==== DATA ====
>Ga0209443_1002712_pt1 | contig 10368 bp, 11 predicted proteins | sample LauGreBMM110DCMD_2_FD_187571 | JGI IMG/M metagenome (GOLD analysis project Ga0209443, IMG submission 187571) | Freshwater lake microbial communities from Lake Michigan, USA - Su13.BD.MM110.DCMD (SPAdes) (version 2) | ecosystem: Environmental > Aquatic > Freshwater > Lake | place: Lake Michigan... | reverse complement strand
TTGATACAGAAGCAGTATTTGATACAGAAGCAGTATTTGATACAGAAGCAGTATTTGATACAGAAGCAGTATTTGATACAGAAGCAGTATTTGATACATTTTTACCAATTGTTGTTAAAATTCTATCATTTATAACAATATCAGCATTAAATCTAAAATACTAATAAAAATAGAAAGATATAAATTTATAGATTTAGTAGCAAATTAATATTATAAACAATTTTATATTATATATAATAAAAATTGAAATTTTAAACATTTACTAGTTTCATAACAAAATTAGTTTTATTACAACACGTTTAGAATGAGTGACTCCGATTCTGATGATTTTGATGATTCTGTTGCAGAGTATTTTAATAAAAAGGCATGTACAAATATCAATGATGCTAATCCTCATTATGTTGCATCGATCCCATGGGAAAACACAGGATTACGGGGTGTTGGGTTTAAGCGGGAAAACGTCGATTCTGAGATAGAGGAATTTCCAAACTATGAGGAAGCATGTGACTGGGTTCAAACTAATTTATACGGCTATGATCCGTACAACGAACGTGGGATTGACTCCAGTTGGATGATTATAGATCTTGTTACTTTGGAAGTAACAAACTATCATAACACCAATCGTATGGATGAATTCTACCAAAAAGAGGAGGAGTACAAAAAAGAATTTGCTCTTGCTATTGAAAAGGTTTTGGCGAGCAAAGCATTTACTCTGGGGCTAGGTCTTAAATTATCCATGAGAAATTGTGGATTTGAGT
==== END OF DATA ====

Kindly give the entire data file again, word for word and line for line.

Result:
>Ga0209443_1002712_pt1 | contig 10368 bp, 11 predicted proteins | sample LauGreBMM110DCMD_2_FD_187571 | JGI IMG/M metagenome (GOLD analysis project Ga0209443, IMG submission 187571) | Freshwater lake microbial communities from Lake Michigan, USA - Su13.BD.MM110.DCMD (SPAdes) (version 2) | ecosystem: Environmental > Aquatic > Freshwater > Lake | place: Lake Michigan... | reverse complement strand
TTGATACAGAAGCAGTATTTGATACAGAAGCAGTATTTGATACAGAAGCAGTATTTGATACAGAAGCAGTATTTGATACAGAAGCAGTATTTGATACATTTTTACCAATTGTTGTTAAAATTCTATCATTTATAACAATATCAGCATTAAATCTAAAATACTAATAAAAATAGAAAGATATAAATTTATAGATTTAGTAGCAAATTAATATTATAAACAATTTTATATTATATATAATAAAAATTGAAATTTTAAACATTTACTAGTTTCATAACAAAATTAGTTTTATTACAACACGTTTAGAATGAGTGACTCCGATTCTGATGATTTTGATGATTCTGTTGCAGAGTATTTTAATAAAAAGGCATGTACAAATATCAATGATGCTAATCCTCATTATGTTGCATCGATCCCATGGGAAAACACAGGATTACGGGGTGTTGGGTTTAAGCGGGAAAACGTCGATTCTGAGATAGAGGAATTTCCAAACTATGAGGAAGCATGTGACTGGGTTCAAACTAATTTATACGGCTATGATCCGTACAACGAACGTGGGATTGACTCCAGTTGGATGATTATAGATCTTGTTACTTTGGAAGTAACAAACTATCATAACACCAATCGTATGGATGAATTCTACCAAAAAGAGGAGGAGTACAAAAAAGAATTTGCTCTTGCTATTGAAAAGGTTTTGGCGAGCAAAGCATTTACTCTGGGGCTAGGTCTTAAATTATCCATGAGAAATTGTGGATTTGAGT